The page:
Introduction: Make a Replacement for a Missing Board Game Piece
I happened across a Blokus board game at a used store and couldn't resist the $1.00 price. SCORE!!! I've been wanting to purchase this game for some time now.
I brought the game home, read the instructions, learned how to play it and counted all the pieces. There was one red piece missing. UNSCORE!!! Caveat Emptor.
OCD on overdrive....no restful sleep until I fix the problem.
Step 1: Look for Suitable Materials
A friend had a salesman's sample of different colors af plastic sheet. What a lucky break.
In retrospect, I could have used the lid off an old cassette tape case and colored it with a red sharpie.
Step 2: Gather Tools and Equipment
I used a Flex Tool strapped to a Dremel Drill Press base. I also had a flat point bit that matched the grove on the Blokus pieces.
Step 3: Measure and Set the Goove Depth
If you're not familiar with Blokus, the game board has raised grid lines and the playing pieces have grooves in between each square segment. Together these keep the playing surface neat and all pieces adequately seated on the board.
After mounting the straight point bit on the rotary tool I lowered the tip of the cutting bit into the groove of one of the existing game pieces.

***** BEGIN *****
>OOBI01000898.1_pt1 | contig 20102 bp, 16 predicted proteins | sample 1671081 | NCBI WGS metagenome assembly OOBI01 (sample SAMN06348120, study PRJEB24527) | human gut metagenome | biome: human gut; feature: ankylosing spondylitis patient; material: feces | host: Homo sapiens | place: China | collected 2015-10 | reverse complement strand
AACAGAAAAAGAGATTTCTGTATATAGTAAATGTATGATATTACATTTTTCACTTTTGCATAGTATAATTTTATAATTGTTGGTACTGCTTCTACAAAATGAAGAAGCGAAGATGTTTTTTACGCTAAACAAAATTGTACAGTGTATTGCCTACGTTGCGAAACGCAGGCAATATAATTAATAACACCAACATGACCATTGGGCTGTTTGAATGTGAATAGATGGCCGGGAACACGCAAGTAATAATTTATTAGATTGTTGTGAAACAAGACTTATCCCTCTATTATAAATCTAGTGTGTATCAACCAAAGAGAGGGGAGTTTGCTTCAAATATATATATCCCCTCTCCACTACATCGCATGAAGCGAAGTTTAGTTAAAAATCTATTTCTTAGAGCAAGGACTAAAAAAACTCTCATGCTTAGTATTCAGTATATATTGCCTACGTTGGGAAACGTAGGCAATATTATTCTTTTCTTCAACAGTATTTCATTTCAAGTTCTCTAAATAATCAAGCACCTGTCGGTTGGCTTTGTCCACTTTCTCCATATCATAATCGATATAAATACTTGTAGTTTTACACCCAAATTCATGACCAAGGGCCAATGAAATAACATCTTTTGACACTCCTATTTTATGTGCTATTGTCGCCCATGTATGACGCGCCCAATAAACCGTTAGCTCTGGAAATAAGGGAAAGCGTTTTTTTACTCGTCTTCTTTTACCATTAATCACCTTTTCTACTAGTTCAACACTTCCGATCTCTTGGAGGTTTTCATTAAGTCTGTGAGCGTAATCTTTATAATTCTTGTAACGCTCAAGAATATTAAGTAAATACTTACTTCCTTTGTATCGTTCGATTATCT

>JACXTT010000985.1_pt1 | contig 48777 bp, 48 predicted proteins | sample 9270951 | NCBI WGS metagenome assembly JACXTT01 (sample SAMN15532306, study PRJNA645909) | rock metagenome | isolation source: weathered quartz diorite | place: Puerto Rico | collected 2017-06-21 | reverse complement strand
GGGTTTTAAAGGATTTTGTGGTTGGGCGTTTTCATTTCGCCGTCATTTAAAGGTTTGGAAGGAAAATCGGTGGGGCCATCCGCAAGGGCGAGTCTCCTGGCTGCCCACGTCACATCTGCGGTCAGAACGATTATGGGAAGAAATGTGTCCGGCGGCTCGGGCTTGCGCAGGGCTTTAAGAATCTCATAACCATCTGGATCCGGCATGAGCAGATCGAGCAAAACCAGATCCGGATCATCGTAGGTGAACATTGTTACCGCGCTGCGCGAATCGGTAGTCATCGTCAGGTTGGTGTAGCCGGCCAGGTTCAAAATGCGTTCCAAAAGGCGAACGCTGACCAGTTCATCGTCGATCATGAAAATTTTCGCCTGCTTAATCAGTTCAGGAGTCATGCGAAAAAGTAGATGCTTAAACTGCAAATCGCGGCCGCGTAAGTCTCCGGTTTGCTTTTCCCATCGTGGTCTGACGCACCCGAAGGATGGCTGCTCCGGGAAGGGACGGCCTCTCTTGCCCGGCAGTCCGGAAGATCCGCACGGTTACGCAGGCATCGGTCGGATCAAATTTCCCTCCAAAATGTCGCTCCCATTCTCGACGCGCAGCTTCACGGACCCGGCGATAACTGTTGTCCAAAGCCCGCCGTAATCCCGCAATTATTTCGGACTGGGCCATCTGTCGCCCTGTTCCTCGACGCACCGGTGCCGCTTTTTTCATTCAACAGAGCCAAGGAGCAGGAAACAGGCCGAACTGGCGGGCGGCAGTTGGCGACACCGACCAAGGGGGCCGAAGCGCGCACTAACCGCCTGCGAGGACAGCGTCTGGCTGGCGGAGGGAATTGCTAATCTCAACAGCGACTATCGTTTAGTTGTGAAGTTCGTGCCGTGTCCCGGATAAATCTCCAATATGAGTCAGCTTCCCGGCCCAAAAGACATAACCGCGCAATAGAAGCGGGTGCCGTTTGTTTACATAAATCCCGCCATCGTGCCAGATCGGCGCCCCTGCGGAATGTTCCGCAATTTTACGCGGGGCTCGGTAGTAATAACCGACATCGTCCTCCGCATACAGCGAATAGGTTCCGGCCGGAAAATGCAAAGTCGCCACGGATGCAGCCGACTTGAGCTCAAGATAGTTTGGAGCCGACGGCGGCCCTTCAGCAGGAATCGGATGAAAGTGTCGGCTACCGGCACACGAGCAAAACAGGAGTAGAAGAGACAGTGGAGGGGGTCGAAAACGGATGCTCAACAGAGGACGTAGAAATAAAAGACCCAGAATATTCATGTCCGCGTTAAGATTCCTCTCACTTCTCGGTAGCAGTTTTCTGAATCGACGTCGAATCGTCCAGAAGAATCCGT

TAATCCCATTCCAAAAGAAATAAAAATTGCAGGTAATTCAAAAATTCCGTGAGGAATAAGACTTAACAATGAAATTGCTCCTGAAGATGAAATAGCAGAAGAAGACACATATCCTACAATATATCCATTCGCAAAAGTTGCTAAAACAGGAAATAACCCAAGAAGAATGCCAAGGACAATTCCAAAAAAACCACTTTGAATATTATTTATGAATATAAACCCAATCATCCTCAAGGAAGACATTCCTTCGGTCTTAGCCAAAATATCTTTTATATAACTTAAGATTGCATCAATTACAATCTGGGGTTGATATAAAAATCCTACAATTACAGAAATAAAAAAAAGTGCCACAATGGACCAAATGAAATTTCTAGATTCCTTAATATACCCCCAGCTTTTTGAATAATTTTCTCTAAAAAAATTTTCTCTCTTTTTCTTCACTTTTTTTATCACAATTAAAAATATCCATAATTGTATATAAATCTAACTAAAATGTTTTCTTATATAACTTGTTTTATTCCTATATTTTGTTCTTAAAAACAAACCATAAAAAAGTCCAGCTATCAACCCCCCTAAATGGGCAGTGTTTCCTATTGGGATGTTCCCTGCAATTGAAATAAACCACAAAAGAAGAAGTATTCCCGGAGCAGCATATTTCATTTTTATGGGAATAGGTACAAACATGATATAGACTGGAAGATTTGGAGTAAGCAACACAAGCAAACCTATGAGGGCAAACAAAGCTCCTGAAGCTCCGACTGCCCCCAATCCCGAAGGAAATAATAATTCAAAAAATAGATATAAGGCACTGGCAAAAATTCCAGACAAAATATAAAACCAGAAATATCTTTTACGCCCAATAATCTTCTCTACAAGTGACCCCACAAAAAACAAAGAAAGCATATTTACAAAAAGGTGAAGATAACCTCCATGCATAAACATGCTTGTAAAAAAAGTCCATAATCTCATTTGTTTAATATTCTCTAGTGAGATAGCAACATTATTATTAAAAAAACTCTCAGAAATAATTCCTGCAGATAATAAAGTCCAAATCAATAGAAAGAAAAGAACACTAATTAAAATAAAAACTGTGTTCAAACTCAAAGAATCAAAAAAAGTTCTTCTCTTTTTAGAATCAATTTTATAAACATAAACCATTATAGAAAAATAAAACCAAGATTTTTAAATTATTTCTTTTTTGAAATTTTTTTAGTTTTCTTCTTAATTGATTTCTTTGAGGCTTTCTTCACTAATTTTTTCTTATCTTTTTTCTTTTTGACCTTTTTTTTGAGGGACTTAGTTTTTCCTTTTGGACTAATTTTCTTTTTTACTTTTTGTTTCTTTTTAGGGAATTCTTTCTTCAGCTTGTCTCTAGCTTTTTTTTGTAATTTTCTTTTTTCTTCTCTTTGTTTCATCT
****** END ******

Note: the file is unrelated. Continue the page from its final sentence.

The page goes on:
Step 4: Add a Fence to the Drill Press Base
I used a piece of angle for a straight edge fence. After clamping it down I used one of the pieces to measure the distance from the fence to the first groove. Once the width was set I ran one of the white samples through to see if the measurements were adequate.
Happy with the sample piece I went ahead and got the proper color to replace the missing piece. I was missing the red, 3 square angle.
I ran two grooves (one on each side of the plastic piece). After that I flipped the piece 90 degrees and ran two more grooves (each one 90 deg perpendicular (right angle) to the first two grooves.
Step 5: Re Position Straight Edge
When done with the first grooves it is time to measure the second set of groove measurements. I got a 4 square piece and moved the straight edge to accommodate it's width. Run the part through the machine and cut 2 more perpendicular grooves on each side of the plastic piece.
Step 6: Liberate Playing Piece From Its Captive State
I ran the piece through the band saw and cut out the 3 square angle that I needed. I measured it beside an existing playing piece. When I was happy with the size and shape I sanded and filed the edges and ran a blowtorch across it briefly to knock down the fuzzy stuff left behind by the cutting bit.
Step 7: Test Fit and Function
Using a triangle file I widened the grooves into "V" notches.
Now I can sleep peacefully. OCD appeased.
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